Nixon was promoted after graduation to run a $1.8 billion program for the Treasury Department. He left AT&T to join another company and later landed at Unisys, where he has been working with the Transportation Security Agency since 2001. He credits the program for enriching his resume and giving him important credentials to bolster his career. He says he would be more likely to hire candidates with an EMTM degree. “The program gave me a better understanding of the overall business technology relationship.”

Angelucci left Unisys and joined Lockheed Martin shortly after completing the program. At Lockheed Martin he has held a number of positions in management, technology leadership, and business development. “The common denominator has always been working at the forefront of technology development as it relates to strategic business needs,” Angelucci says. “The program gave me the fundamentals to operate in leading technologies across business areas and address customer challenges from a number of perspectives.”

Angelucci has a number of colleagues who are attending the program and he often encourages others to consider it as an essential tool set for dealing with today’s challenges. “The program puts us on a level playing field quickly. We know what the issues are and we converge on the viable solution alternatives. The days of focusing on just one technology or solution are way behind us. We need to tap into multiple disciplines at one time, not only in terms of technologies but in terms of business models,” he says. “Too much innovation dies on the vine without the knowledge of how to apply it to strategic markets. I’m very thankful for the opportunity to participate in the EMTM program. It made sense then and I continue to be a firm believer in it now.”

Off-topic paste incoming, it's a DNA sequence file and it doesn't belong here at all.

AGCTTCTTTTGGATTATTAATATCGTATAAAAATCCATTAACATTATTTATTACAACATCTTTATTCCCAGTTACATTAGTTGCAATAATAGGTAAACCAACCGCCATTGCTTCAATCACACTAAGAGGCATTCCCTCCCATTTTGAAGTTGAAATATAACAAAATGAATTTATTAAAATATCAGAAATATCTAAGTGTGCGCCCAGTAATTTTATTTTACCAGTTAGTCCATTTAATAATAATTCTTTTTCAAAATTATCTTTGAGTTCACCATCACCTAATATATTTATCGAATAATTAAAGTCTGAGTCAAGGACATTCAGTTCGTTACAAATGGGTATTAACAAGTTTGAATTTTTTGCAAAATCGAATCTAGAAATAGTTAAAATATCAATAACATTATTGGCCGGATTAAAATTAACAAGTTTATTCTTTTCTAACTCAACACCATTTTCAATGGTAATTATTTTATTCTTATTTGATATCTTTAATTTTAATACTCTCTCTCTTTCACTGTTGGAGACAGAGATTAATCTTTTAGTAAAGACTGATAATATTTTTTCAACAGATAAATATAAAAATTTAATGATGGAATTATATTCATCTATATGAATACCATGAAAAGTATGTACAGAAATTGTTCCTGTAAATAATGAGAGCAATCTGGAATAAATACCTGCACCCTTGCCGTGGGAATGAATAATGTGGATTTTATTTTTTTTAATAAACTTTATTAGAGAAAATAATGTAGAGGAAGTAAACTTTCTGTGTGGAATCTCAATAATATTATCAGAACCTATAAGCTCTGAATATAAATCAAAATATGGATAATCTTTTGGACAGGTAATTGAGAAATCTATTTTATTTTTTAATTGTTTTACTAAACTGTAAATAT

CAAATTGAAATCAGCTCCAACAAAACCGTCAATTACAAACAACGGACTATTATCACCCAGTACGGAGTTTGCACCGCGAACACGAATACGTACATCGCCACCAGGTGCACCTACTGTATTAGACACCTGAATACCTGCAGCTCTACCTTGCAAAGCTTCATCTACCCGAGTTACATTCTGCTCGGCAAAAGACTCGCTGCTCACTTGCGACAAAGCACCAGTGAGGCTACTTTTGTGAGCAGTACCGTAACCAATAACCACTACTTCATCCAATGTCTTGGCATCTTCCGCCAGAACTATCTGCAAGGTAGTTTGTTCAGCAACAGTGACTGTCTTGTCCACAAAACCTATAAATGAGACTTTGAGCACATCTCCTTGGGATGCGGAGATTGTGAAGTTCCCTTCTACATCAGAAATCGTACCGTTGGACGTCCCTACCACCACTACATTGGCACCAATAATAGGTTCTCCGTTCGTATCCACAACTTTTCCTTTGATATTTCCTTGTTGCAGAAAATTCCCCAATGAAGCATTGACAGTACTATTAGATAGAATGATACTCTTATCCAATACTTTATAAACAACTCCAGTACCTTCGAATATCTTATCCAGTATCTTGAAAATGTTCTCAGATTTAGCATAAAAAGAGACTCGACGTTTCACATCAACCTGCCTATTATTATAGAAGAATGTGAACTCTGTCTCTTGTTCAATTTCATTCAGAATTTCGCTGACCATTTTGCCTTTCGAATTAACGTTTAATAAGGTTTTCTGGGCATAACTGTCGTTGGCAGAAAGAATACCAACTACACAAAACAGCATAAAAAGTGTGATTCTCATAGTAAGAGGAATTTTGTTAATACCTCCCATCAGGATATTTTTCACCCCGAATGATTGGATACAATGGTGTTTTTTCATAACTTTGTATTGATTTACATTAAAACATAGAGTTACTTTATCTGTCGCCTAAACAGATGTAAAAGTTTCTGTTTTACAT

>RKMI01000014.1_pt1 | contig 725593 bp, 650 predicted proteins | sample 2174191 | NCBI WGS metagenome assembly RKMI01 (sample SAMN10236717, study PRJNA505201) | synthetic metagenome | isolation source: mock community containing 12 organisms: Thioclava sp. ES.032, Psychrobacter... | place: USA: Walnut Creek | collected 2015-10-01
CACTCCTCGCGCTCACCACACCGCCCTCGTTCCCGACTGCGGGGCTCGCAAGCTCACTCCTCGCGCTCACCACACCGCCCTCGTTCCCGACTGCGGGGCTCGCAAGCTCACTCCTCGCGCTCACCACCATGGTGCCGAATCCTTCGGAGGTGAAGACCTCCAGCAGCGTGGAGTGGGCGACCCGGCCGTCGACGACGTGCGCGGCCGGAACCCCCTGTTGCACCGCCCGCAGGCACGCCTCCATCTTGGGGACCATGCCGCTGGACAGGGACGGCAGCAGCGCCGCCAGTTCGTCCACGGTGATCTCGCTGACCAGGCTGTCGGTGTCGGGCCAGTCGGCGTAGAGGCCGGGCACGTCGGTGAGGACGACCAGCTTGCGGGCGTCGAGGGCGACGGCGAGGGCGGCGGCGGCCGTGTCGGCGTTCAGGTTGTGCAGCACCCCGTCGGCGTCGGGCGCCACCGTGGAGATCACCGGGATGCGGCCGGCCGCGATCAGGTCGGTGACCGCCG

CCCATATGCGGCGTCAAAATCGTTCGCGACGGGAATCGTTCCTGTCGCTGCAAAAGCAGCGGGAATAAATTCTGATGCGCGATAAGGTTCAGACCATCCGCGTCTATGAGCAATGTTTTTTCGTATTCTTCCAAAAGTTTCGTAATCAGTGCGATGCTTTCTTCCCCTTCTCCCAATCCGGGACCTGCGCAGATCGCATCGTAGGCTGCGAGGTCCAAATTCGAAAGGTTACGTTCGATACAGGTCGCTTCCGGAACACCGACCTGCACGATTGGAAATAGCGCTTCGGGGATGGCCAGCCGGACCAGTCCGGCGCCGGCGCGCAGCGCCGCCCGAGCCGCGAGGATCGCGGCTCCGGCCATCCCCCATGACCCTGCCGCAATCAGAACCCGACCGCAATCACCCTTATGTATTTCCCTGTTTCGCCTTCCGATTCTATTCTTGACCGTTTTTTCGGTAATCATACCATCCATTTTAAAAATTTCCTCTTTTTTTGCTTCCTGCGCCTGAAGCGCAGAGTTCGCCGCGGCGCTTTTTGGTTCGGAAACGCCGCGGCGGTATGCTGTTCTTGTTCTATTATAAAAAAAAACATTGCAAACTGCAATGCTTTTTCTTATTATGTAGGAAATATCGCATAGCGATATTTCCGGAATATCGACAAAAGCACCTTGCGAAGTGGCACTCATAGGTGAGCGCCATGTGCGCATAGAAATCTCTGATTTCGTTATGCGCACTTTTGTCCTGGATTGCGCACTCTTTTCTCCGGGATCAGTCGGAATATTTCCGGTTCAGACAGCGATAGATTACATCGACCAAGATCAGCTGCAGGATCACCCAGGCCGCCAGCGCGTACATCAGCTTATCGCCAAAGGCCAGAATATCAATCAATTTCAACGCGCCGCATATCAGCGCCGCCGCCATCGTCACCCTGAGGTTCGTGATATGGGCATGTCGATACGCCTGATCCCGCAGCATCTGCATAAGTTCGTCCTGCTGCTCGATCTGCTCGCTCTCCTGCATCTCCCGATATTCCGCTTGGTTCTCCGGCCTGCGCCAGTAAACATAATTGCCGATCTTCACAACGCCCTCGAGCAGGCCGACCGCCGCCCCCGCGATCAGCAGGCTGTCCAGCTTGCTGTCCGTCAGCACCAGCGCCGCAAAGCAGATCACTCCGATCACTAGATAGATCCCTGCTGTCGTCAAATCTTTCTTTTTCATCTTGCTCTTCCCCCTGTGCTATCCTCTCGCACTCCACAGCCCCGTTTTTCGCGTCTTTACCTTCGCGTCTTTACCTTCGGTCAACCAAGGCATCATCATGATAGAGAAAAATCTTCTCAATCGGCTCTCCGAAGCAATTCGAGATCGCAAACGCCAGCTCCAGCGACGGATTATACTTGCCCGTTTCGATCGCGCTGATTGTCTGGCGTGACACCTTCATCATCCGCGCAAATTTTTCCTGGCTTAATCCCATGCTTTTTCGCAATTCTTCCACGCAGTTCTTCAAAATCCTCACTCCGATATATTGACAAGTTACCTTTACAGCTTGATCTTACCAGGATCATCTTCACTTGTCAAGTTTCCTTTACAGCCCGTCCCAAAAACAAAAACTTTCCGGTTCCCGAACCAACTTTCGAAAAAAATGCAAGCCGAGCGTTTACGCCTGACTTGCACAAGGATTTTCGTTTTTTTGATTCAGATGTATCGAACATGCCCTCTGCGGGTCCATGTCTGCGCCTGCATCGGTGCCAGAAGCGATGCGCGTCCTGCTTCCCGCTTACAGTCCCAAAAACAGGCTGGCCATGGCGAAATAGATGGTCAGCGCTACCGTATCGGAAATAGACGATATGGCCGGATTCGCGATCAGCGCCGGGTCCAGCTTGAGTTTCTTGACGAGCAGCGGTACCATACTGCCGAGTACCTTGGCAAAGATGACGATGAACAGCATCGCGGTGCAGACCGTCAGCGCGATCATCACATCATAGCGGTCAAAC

“It was a very tightly knit class. Since there were no other options for classes, they went through the program as a cohort. Everyone knew when everyone’s birthday was or who was switching jobs, and that gave the class a kind of strength and support that really helped get the program off the ground.”

Dwight Jaggard
Professor of Electrical & Systems Engineering
Director, EMTM Program
Univeristy of Pennsylvania

“The breadth of the curriculum was appealing right out of the gate. A number of things were helpful to my career. Most beneficial were the classes in finance and organizational behavior.”

Anthony Melone, EMTM’90
Senior Vice President and Chief Technical Officer
Verizon Wireless
Basking Ridge, NJ

“The program gave me a better understanding of the overall business technology relationship.”

Tom Nixon, EMTM’90
Unisys

“The program gave me the fundamentals to operate in leading technologies across business areas and address customer challenges from a number of perspectives.”

Ernie Angelucci, EMTM’90
Systems Engineer Principal
Lockheed Martin